Impact of restricting RAM usage of a process in Win 2008 R2 & Win2012 & how to test/verify for adverse impact

We have some AV process in Windows 2008 R2/Win2012 which could chew up to 320MB of RAM &
the principal told us this is expected/normal esp when Realtime (ie On-Access) scan is enabled & it
includes folders containing many files, or files with high compressions.

On rare occasions, we'll see hard page fault of around 5-15.

Our tenants are not happy with this reply & wanted folders that contain huge number of files as
well as folders with compressed files to be excluded from the Realtime scan.


http://blogs.technet.com/b/mrsnrub/archive/2009/12/08/windows-system-resource-manager-wsrm-does-exactly-what-it-says-on-the-tin.aspx
Excluding those folder from realtime scan means there's a risk those folders are infected & no
realtime protection.  Would implementing the above measure of restricting RAM has any impact
on the realtime scan's performance such as slower performance of the AV.

How can we test
sunhuxAsked:
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Don ThomsonCommented:
It's really hard to predict what would happen without knowing which AV program you are dealing with. I know there are some out there that are real memory and real-time  hogs. On servers, I tend to avoid these programs.  Unless you are running RDP on the server, straight check each file that is copied or created on the server, and check all the files during idle times and check each program that is run on the server.  You don't need personal firewalls, via your AV program.  That's why you have built in firewalls and routers.  Leave the "Take over full control of this workstation because the user doesn't have brains enough to safely use this workstation and in the process, bring the workstation to it's needs" to the home computers where the children have unrestricted access to everything.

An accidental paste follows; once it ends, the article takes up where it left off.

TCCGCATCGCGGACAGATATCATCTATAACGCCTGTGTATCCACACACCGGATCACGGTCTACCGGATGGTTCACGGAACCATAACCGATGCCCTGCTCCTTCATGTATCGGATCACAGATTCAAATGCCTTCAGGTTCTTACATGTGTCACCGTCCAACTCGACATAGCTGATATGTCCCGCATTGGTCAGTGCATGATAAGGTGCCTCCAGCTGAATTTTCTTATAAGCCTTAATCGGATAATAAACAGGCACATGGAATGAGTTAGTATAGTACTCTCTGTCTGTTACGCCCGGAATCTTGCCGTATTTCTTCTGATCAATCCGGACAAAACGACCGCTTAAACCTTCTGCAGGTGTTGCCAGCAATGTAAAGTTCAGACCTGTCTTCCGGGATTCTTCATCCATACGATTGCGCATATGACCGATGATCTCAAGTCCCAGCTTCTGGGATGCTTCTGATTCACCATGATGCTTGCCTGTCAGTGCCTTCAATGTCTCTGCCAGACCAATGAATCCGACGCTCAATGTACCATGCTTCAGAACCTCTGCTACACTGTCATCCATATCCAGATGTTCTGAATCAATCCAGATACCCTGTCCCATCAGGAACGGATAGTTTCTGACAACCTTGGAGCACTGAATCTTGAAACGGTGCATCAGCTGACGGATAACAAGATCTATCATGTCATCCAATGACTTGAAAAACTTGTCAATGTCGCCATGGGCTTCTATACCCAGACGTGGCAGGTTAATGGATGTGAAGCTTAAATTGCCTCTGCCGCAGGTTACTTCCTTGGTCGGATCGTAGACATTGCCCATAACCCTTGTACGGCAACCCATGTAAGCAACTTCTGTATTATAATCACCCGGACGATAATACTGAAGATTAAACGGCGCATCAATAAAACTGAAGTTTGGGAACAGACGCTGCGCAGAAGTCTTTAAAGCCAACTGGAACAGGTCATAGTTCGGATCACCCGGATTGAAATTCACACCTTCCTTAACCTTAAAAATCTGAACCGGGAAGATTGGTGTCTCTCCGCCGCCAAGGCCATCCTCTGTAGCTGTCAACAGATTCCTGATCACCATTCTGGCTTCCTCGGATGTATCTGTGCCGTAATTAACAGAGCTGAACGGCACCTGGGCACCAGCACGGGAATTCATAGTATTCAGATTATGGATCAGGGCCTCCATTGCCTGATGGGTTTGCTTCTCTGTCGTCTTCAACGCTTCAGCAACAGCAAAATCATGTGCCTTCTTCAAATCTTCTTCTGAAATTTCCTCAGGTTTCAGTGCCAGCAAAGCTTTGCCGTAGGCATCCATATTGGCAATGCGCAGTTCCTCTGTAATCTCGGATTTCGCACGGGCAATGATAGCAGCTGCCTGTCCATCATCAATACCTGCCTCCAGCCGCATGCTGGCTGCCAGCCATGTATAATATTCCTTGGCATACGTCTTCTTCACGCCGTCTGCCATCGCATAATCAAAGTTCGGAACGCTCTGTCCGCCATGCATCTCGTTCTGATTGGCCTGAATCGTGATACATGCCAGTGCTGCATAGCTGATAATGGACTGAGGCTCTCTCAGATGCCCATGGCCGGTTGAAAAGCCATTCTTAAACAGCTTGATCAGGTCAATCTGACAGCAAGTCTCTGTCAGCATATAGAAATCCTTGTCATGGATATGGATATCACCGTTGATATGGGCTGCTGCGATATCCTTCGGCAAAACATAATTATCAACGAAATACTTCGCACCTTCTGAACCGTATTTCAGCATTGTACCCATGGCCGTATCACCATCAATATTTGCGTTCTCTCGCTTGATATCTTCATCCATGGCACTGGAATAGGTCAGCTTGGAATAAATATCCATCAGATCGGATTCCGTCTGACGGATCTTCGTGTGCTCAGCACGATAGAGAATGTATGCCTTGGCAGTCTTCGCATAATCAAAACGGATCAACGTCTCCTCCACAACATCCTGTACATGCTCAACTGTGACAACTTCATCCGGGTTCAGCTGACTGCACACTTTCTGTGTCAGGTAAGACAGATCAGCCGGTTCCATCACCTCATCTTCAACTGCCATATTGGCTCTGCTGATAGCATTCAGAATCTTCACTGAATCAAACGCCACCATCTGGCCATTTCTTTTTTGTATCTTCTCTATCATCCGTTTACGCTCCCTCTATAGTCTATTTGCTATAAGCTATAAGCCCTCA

We have developed standard Business Employment Standards with the Clients that we handle the IT for.  

Advise all existing employees and new hires of the proper use of the Business's Computers.
That no personal use is permitted without permission of a Manager. Anyone bringing in any type of media from outside that adversely affects the network, will be terminated with cause, first offense, no warnings. The  same holds true of employees who do anything that causes downtime on the network due to their actions, because they intentionally ignored the instructions regarding the proper use of company resources.

All employees must sign a statement that they have read and understand the rules.  It only takes one or two people being terminated to convince the rest that their employers are serious.
sunhuxAuthor Commented:
It's not desktops/laptops that we are running the AV software but on our
tenants' VMs that are hosted in our Cloud.

It's Deep Security CoreShellService process that I'm referring to
sunhuxAuthor Commented:
Those VMs are Win2008 R2 and Win2012 servers with RAM ranging
from 2GB to 16GB.  To some of the tenants, taking up 320MB is a
considerable amount
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sunhuxAuthor Commented:
Still need an impact assessmt of restricting the RAM on coreshellservice & do we test/verify its impact?
http://blogs.technet.com/b/mrsnrub/archive/2009/12/08/windows-system-resource-manager-wsrm-does-exactly-what-it-says-on-the-tin.aspx
David Johnson, CD, MVPRetiredCommented: